For a Burn

December 22nd, 2016

Make half a tumbler of strong lime water, let it set a few minutes; then strain the water through a thin muslin to the same quantity of linseed or sweet oil (neat’s or hog’s foot will answer); mix it well, and spread over the burn; wrap over linen cloths. Do not remove the cloth for several days; saturate it frequently with the lime and oil until the inflammation is subdued. Should the odor become offensive, apply cold poultices of the flour of slippery elm; spread over with pulverized charcoal. A plaster of lard and soot is also good for a burn. Heal with any simple salve — a very good one is made by stewing together heart leaves, white lily root, agrimony, a few leaves of the Jamestown weed, and sweet gum. When the strength of the herbs is extracted, strain the water; throw away leaves, etc.; add fresh unsalted butter, and simmer gently until the water has evaporated. Keep this on hand for common sores, in a close-covered box.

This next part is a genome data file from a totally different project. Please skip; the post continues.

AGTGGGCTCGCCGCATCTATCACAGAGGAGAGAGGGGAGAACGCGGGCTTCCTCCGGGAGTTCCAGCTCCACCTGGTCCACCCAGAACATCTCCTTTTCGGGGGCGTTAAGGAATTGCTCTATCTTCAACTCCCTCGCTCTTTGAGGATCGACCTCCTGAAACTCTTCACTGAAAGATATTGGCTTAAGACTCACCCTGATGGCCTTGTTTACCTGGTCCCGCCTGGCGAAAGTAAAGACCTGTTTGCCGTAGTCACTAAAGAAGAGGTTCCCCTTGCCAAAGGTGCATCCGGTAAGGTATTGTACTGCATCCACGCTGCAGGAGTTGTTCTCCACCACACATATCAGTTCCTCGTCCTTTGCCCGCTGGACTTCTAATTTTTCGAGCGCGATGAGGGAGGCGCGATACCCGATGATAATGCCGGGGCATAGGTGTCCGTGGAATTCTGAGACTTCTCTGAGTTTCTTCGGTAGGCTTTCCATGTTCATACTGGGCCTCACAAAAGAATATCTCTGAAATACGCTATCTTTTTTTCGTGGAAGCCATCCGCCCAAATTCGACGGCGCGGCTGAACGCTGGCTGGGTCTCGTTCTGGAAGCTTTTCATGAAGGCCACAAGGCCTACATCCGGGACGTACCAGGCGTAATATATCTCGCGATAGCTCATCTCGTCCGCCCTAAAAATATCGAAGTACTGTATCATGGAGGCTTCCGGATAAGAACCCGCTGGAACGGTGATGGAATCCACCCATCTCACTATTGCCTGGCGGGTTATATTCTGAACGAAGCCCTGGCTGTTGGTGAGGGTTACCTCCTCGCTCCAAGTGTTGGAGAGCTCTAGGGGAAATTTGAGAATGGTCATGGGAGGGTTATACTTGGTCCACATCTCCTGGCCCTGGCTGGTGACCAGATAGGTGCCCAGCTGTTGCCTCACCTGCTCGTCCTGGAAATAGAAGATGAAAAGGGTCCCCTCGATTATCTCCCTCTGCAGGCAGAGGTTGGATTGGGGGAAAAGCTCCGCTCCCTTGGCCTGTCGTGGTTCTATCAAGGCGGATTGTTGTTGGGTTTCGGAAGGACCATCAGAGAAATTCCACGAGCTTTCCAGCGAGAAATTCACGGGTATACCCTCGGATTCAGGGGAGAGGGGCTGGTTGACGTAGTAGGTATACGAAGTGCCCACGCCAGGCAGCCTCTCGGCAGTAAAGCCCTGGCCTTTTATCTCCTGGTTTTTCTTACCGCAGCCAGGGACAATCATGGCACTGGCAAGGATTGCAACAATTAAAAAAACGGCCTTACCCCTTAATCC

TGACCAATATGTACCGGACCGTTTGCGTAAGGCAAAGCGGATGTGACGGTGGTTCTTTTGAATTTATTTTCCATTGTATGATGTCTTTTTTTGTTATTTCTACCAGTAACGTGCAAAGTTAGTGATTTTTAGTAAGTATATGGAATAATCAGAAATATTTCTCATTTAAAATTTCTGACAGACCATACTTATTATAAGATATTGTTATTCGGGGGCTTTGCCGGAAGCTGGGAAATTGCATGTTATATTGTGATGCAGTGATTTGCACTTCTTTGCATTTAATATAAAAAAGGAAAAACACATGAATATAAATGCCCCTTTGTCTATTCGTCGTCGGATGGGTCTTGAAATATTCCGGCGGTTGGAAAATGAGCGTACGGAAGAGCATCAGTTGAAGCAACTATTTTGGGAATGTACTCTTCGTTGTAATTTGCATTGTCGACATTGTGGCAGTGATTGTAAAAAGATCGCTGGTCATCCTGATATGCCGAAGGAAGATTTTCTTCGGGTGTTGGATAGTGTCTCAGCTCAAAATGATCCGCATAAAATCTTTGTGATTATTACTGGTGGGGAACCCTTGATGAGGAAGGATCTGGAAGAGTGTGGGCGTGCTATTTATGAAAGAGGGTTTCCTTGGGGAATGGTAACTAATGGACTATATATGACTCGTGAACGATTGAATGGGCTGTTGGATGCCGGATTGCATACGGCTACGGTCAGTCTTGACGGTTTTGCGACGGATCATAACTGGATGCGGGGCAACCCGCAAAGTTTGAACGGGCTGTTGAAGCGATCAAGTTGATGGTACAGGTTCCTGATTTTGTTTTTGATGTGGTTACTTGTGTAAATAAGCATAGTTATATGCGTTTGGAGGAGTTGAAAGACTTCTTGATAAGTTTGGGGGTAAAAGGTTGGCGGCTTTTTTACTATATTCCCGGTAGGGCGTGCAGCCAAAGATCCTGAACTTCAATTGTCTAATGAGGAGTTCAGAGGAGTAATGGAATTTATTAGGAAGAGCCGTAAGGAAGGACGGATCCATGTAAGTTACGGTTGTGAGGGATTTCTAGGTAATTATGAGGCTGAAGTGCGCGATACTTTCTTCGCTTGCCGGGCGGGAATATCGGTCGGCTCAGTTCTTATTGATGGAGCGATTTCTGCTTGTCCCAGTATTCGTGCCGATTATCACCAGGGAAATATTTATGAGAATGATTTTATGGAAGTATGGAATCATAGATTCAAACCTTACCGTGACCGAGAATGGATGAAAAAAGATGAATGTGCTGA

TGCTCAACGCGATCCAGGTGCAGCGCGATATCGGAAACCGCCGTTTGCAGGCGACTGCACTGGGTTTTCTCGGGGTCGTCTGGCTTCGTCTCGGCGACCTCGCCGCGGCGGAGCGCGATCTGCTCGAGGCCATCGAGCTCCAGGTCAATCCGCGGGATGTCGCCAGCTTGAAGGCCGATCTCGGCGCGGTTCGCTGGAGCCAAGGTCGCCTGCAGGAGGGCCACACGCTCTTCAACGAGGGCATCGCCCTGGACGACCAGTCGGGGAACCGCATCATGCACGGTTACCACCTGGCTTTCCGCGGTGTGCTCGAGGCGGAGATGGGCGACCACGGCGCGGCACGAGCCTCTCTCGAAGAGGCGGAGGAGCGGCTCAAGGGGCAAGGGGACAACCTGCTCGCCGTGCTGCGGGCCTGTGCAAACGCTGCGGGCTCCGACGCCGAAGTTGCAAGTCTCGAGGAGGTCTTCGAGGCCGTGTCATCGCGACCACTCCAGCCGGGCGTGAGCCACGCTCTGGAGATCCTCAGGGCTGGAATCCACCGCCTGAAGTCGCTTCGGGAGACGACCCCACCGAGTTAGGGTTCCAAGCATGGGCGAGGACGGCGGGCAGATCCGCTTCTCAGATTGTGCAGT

Source: Mrs Hill’s New Cook-Book

Drink for Jaundice

September 21st, 2008

Tie up soot and saffron, equal parts, in a cloth to the size of half of a hen’s egg, let it lie in a glass of water over night; in the morning put the yolk of an egg, beaten, into this water and drink it. Do this 3 mornings, skipping 3, until 9 doses have been taken.

Source: Dr Chase’s Recipes, or Information for Everybody, A.W. Chase

News: Remember days of home remedies?

February 13th, 2008

“Modern medicine could be spelled m-i-r-a-c-l-e, and I wouldn’t object. It seems that even as more and more unbelievable strides are made, the gains come even faster and faster.

I still marvel at the progress of medicine even in my lifetime. When I was a kid, medicine had not stumbled much beyond home remedies, some of which worked, and some didn’t.”

Full story: Beaumont Journal, 13th February 2008